Looking Back at Yesterday’s Hearing, Looking Forward to our Summit
Yesterday afternoon, I attended the Senate Commerce Committee hearing titled “A Status Update on the Development of Voluntary Do-Not-Track Standards.” The four witnesses at the hearing were Lou Mastria, Managing Director of the DAA, Harvey Anderson of Mozilla, Justin Brookman of CDT, and Adam Thierer. You can find their testimony on the Senate Commerce Committee website. The hearing addressed a number of issues beyond Do-Not-Track that are important for NAI members, including the value of self-regulation, the need for enforcement to back up self-regulation, consumer privacy, the so-called technology arms race with browsers, the future of the dynamic ad-supported Internet, third-party cookies, the need to support small business, and competition.
In total, seven Senators participated in the hearing yesterday. Chairman Rockefeller called for “Do-Not-Track to become a reality” and supported the efforts of browsers to take measures to protect consumer privacy. Senator Blumenfield echoed the Chairman’s statements about Do-Not-Track and the potential need for legislation. Ranking Member Thune highlighted the positive economic impact and value of the digital economy. Interestingly, Senator Thune specifically noted that contextual advertising may work well for some websites, but may not work for other websites — a critical detail that is often overlooked. He further expressed deep concern about the impact of Do-Not-Track and other policies on smaller publishers, innovation, and online businesses. Senator McCaskill also passionately affirmed that “[w]e don’t want to end up with one, two or three giant companies on the Internet without any of the little guys.” During his remarks, Senator Heller cautioned that any Do-Not-Track policy “must not pick winners and losers” and should not “pick business models.” In addition, Senator Heller asked about the use of PII for interest-based advertising, taking information directly from NAI’s 2012 Compliance Report that found that no NAI evaluated members intentionally collects PII for interest-based adverting. He contrasted that with other advertising business models that rely on the use of PII.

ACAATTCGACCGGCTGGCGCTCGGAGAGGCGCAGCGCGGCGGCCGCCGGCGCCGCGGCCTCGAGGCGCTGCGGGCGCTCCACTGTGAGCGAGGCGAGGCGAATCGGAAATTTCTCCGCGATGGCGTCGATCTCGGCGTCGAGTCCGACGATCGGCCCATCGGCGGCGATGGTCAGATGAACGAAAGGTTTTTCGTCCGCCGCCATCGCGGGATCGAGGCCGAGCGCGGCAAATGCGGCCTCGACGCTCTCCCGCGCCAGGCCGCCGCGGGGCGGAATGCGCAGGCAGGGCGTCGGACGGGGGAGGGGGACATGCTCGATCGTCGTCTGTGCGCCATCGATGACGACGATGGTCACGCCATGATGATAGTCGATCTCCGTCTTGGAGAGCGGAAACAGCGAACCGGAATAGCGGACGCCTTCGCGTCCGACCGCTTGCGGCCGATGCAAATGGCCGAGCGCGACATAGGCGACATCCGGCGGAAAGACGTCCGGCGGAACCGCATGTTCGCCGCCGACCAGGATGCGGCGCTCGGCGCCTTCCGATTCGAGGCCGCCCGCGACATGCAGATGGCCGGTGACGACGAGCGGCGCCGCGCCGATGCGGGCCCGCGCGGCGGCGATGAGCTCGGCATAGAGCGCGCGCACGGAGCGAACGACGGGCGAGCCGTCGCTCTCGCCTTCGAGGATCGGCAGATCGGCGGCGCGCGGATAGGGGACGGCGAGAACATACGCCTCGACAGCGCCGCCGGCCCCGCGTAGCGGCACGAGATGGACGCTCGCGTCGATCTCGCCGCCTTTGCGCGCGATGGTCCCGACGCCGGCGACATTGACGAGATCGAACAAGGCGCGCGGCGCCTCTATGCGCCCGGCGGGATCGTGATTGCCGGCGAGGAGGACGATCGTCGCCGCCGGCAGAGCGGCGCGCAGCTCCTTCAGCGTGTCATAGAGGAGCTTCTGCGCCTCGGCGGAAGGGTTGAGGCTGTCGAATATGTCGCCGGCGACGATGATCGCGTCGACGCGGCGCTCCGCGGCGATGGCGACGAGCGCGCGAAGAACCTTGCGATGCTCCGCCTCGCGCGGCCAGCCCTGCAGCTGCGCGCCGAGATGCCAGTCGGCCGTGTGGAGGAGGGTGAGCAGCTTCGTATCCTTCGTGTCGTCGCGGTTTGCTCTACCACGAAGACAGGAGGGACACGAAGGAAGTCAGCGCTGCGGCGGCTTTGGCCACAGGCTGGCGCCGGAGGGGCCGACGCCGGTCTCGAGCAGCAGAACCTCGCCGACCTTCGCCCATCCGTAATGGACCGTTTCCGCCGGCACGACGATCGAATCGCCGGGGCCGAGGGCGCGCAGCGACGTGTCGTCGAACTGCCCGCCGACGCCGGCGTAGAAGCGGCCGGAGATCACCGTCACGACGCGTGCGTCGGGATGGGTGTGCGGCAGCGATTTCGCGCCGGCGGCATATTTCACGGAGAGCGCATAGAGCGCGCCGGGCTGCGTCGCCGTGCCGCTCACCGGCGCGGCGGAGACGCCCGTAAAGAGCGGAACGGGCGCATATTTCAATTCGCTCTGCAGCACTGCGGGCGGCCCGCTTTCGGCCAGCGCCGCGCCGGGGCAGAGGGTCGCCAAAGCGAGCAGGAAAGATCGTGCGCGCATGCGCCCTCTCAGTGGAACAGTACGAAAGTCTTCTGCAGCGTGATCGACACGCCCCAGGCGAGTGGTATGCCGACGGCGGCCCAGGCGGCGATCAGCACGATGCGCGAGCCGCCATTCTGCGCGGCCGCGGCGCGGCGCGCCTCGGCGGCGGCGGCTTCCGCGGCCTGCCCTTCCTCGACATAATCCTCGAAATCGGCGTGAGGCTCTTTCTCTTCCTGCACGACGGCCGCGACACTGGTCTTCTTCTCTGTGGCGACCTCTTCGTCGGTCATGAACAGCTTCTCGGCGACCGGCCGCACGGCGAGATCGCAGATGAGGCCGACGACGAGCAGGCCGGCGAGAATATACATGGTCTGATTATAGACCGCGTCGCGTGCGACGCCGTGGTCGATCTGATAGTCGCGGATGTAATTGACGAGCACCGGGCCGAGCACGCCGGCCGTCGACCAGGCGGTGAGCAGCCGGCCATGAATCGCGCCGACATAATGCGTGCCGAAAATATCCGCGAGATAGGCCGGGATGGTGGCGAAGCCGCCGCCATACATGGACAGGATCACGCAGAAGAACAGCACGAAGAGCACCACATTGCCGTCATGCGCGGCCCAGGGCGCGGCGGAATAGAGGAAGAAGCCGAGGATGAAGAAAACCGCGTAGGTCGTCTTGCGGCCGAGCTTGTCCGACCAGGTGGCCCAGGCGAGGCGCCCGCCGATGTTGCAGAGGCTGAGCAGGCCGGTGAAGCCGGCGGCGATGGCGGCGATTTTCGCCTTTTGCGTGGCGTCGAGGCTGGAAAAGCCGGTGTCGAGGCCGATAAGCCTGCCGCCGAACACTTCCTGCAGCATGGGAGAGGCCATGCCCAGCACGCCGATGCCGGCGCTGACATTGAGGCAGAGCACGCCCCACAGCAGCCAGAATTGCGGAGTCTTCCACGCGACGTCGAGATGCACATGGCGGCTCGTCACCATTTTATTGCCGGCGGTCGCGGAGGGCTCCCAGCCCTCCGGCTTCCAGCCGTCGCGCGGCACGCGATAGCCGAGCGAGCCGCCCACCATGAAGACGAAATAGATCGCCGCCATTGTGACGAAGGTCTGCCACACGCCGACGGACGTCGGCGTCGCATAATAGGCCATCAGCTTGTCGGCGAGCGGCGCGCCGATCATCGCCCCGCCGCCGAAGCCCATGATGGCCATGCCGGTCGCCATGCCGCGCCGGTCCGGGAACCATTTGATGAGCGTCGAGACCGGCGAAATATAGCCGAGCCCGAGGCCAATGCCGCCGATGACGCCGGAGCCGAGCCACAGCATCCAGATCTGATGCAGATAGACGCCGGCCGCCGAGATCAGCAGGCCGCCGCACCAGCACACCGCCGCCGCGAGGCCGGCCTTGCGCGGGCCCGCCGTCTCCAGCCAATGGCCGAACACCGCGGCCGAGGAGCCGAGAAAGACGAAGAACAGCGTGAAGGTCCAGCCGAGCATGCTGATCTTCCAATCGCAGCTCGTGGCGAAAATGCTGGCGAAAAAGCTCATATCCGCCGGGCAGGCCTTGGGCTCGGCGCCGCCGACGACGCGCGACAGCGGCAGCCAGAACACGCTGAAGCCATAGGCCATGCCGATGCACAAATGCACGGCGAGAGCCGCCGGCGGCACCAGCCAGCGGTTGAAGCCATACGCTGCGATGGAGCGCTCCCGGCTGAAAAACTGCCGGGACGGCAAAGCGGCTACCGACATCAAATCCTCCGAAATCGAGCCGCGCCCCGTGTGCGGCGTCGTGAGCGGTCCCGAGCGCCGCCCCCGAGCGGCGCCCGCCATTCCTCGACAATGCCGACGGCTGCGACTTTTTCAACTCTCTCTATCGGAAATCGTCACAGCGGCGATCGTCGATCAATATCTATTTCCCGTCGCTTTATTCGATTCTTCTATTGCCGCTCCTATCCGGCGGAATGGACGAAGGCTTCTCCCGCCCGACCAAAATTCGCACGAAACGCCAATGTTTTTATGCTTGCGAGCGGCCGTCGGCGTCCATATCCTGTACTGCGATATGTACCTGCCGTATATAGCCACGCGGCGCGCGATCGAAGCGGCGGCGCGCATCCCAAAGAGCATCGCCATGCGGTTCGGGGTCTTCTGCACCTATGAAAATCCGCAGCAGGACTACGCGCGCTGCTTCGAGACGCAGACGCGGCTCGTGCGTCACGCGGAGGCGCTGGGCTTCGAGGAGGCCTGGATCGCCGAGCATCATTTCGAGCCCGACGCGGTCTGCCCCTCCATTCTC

Mastria’s testimony highlighted the success of self-regulation for interest-based advertising, explained the commitment made by the DAA to extend industry choice mechanisms to include browser-based signals, expressed concerns about recent actions by Microsoft and Mozilla, and discussed the critical role and value of third parties in the online advertising ecosystem. The written testimony also showcased the role of NAI in bringing accountability to self-regulation, noting that “In addition to the oversight provided by the CBBB and DMA compliance programs, the NAI also has a strong compliance program. The NAI compliance program includes pre-certification reviews, ongoing technical monitoring of member companies’ opt-out scripts, annual compliance reviews, mechanisms for accepting and investigating complaints alleging non-compliance, and annual reporting.”
There was a vigorous and healthy debate during the question and answer session that I won’t attempt to summarize here. Questions were raised about what consumers understand and want, consumer harm, the distinction between first and third parties, the role of W3C, and the need for legislation. Notably, Senator McCaskill repeated her concern that we may be engaged in a competitive battle between “big versus little,” “browsers versus advertisers,” and “first parties versus third parties.” She cautioned against creating competitive disadvantages for small online businesses who one day hope to be the next big success on the Internet. That sentiment was shared by many. Moreover, it seemed to me that everyone cares about consumer privacy, but there are genuine disagreements on the core problems and appropriate solutions. I know that NAI and our membership care deeply about consumer privacy and work hard to develop, implement, and honor high standards every day. It’s an ongoing process and we are committed to robust enforcement and expanding our Code of Conduct to cover evolving technologies, business models, and policy developments.
Importantly, the topics addressed at yesterday’s Senate hearing are the very same issues that we will be examining at the NAI Member Summit on May 21 in New York City. I strongly encourage every NAI member company to send at least one representative to the Summit and actively engage in this timely debate. These challenging issues will impact every third-party advertising company and intermediary in the ecosystem. Together we will explore the possible ramifications of future changes in the digital landscape and thoughtfully evaluate potential solutions and responsible responses. Please join us.